The Boston Globe | By Roberto Scalese
May 11, 2017
John Matheson is tired of what he sees when he looks at the old Malden Hospital site. He blames its longtime owner, Hallmark Health, for the sprawling mess.
“Hallmark created that blight,” said Matheson, a city councilor who represents residents of Malden’s West End, on the Medford line. “And now, they are forcing the neighbors to live next to a dangerous blight until they become so frustrated that they give Hallmark the right to determine their zoning.”
Hallmark closed the hospital in 1999, and the last offices in what had become an ambulatory medical center inside the 330,000-square foot building emptied in 2004. Despite more than a decade’s worth of efforts to redevelop the site, it remains a massive, vacant structure surrounded by a sea of asphalt and encroaching trees.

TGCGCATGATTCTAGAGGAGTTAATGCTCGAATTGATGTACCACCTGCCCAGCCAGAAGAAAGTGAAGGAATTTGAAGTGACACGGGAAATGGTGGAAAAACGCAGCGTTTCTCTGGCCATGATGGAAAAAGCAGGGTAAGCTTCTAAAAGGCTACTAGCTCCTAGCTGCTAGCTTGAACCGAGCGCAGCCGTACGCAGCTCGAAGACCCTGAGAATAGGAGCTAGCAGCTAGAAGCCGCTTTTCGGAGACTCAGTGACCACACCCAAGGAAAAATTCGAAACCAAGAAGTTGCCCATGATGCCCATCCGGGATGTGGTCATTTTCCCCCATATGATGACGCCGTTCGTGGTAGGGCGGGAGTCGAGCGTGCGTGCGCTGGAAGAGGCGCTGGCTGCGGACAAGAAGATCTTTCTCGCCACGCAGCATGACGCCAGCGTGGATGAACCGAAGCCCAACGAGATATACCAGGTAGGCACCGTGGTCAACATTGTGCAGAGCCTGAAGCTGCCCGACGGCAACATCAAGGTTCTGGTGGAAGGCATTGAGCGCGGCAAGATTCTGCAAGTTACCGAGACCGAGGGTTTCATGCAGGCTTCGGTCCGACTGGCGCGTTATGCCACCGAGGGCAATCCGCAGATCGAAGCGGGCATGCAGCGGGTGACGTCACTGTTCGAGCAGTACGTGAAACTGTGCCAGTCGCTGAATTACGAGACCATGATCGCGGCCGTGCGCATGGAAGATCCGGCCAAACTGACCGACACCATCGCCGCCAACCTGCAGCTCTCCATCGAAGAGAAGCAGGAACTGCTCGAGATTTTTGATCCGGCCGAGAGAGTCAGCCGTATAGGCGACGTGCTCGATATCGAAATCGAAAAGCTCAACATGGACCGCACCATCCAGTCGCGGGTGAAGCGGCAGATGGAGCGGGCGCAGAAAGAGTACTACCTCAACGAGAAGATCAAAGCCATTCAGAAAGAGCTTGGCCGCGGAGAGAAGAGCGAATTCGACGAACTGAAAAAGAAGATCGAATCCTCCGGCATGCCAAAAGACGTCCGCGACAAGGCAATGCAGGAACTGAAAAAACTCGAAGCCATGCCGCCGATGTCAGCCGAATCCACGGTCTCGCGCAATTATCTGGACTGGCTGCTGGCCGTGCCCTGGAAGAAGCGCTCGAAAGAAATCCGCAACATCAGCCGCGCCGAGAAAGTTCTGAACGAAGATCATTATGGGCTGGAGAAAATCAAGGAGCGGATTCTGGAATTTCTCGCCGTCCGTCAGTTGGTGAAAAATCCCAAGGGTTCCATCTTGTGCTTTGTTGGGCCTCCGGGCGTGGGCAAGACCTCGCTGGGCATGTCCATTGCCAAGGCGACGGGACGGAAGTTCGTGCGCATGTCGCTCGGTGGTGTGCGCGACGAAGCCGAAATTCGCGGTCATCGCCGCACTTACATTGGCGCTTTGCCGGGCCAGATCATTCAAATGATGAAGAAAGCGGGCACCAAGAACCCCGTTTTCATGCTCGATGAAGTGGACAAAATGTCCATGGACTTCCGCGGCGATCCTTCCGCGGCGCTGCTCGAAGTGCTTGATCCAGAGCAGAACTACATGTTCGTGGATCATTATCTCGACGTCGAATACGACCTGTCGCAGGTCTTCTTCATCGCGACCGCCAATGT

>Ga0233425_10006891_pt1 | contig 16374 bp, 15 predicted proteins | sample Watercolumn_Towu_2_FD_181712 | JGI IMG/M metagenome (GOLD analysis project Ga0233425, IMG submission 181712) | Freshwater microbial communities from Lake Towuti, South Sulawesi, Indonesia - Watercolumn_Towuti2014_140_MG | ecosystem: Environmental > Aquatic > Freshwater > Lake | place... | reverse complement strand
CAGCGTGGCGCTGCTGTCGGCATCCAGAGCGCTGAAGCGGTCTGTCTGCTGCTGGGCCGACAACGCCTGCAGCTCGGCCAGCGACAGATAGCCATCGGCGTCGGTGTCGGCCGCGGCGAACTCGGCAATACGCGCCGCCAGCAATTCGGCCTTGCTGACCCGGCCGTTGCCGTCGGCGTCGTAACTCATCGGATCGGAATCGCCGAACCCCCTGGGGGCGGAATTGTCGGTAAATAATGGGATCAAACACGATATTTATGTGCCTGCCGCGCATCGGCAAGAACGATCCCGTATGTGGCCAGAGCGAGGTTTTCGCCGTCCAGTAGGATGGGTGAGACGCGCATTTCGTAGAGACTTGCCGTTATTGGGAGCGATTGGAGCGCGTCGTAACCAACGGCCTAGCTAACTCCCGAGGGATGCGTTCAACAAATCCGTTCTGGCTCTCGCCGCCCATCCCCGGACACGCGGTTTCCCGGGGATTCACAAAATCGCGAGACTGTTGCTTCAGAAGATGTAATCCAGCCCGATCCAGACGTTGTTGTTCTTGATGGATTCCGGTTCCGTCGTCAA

In 2013, Malden ordered Hallmark to make repairs to the structure, including upgrades to the sprinkler and fire alarm systems. Hallmark balked, saying the building was safe, and sued the city.
In March, a jury determined Hallmark did not have to complete the repairs. The city will not appeal, Mayor Gary Christenson said.
“Our goal is to try and find a project to redevelop that site that is going to benefit the city of Malden and the residents there, because we plan on being there and being part of that community,” said Charles Whipple, Hallmark Health’s executive vice president. “We’re not just going to sell it to the highest bidder.”